It requires completion of all modules except the Dissertation
PGC Philosophy and Mental Health
Requires 60 credits at Level 7 The Core concepts in Philosophy of Mental Health module is compulsory with a choice of two other modules from the programme.
15. Personal Development Planning
Self managed personal development lies at the heart of the Philosophy and Mental Health Programme. Many students will be professionally qualified (or be ‘experts by experience’) taking courses for personal and professional development. Although supported by very substantial teaching material and experienced course tutors, assessment is by written essay on a subject of each student’s choosing and students will be supported in the independent work required. Students will also be encouraged to make use of the University’s web-based tools to facilitate further work in this area.
Programme Specifications include minimum entry requirements, including academic qualifications, together with appropriate experience and skills required for entry to study. These criteria may be expressed as a range rather than a specific grade. Amendments to entry requirements may have been made after these documents were published and you should consult the University’s website for the most up to date information.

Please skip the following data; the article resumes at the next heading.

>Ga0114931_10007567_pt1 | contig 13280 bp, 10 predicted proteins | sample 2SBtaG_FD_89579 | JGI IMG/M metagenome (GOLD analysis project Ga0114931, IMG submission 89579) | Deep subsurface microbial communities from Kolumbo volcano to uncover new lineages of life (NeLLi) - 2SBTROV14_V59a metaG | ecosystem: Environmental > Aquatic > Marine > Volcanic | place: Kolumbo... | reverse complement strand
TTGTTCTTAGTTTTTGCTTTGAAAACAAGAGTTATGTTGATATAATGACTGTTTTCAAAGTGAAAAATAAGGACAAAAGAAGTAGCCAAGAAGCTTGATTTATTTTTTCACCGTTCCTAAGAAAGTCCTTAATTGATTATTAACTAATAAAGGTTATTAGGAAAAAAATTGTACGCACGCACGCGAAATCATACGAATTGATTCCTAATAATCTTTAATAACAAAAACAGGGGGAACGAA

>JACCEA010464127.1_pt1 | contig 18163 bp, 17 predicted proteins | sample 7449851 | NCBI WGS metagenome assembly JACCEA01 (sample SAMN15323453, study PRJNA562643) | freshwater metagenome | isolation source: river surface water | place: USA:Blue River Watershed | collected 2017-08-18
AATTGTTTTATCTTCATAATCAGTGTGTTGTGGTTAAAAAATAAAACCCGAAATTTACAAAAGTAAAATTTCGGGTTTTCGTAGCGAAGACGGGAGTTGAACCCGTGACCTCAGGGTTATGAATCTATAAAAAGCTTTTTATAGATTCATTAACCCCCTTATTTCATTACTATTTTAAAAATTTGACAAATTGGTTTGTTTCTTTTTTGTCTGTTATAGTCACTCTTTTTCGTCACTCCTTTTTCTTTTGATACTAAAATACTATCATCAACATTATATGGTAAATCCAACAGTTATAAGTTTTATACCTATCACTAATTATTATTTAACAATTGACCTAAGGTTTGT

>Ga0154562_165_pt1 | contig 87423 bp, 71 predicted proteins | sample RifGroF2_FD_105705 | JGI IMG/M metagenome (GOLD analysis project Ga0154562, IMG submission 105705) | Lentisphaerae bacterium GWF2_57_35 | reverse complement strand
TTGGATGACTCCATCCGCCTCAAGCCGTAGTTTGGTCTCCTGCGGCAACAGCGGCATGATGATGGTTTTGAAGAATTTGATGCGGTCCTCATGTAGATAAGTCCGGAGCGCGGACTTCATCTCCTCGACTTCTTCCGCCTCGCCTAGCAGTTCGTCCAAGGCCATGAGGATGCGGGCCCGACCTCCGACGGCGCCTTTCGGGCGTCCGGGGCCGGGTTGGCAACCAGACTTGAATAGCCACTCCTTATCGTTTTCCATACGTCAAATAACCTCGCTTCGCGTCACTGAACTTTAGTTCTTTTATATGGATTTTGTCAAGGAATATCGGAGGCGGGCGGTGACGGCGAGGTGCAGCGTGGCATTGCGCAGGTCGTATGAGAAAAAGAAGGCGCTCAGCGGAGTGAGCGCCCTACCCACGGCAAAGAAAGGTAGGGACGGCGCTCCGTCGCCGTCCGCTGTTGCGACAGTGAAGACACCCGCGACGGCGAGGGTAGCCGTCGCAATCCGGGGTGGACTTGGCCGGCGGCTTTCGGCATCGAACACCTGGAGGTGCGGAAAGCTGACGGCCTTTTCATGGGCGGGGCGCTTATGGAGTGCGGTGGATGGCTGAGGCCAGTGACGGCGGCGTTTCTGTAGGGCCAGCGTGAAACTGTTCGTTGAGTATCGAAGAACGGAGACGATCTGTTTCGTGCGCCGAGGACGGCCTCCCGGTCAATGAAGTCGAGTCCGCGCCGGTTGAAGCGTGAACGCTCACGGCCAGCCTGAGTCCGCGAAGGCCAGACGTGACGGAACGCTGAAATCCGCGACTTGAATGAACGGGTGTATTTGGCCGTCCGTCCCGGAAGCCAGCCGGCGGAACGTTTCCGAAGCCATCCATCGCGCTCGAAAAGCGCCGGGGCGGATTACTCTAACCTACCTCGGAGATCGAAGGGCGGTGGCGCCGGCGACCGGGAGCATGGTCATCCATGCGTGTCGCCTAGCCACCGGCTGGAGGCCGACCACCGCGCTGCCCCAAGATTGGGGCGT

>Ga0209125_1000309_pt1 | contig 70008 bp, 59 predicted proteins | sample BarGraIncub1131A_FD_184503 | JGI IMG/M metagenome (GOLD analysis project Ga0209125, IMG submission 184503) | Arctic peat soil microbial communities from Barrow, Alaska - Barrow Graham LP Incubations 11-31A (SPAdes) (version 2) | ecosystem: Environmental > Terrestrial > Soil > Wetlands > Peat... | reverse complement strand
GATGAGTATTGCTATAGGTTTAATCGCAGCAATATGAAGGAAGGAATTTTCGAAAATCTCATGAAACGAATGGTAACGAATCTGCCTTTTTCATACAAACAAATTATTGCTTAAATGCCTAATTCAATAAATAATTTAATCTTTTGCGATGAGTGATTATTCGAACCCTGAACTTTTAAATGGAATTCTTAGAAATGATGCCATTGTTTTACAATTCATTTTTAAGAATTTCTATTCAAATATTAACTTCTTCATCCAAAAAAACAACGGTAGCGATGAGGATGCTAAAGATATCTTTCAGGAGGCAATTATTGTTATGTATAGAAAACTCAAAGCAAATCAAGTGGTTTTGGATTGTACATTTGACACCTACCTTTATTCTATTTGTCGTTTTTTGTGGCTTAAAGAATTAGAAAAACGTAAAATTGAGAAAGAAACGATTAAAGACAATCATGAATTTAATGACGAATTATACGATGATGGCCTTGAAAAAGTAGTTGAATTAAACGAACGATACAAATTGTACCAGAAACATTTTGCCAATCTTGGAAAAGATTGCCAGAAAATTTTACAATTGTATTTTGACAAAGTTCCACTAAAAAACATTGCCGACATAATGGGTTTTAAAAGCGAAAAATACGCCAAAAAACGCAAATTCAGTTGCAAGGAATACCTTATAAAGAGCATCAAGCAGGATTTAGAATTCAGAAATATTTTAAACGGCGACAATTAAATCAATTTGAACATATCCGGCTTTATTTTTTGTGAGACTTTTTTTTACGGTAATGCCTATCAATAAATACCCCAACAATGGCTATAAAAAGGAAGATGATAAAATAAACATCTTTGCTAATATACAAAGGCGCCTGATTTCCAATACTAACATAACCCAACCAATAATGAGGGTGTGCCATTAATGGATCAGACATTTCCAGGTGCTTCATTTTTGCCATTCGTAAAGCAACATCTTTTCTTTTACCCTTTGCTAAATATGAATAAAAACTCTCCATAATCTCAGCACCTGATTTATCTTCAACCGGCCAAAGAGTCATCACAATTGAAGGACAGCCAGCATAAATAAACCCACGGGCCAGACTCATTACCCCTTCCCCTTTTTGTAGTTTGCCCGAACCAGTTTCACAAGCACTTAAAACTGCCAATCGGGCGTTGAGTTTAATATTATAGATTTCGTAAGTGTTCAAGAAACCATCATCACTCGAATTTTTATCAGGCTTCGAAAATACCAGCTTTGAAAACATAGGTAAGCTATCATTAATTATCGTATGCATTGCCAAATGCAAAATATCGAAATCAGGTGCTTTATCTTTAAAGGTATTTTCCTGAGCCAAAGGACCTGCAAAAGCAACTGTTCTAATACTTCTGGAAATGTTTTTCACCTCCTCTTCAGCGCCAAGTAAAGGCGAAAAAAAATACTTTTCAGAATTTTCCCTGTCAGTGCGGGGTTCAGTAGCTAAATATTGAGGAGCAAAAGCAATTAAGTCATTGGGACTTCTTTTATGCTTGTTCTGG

Students will be informed of their personal minimum entry criteria in their offer letter.
Normally a relevant Honours degree, or to be able to demonstrate professional experience and qualifications at a graduate equivalent level. The course will, however, also welcome applicants without the formal qualifications but with suitable experience, and each applicant will be assessed individually through evidence provided by the applicant and a pre-course assignment.
17. Key sources of information about the programme
The University of Central Lancashire website and post graduate prospectus
Web materials to be developed on the School’s website concerning the Mental Health division
Information about the area on the INPP (International Network for Philosophy and Psychiatry) website, the journal for area PPP (Philosophy, Psychiatry and Psychology) and the OUP book series.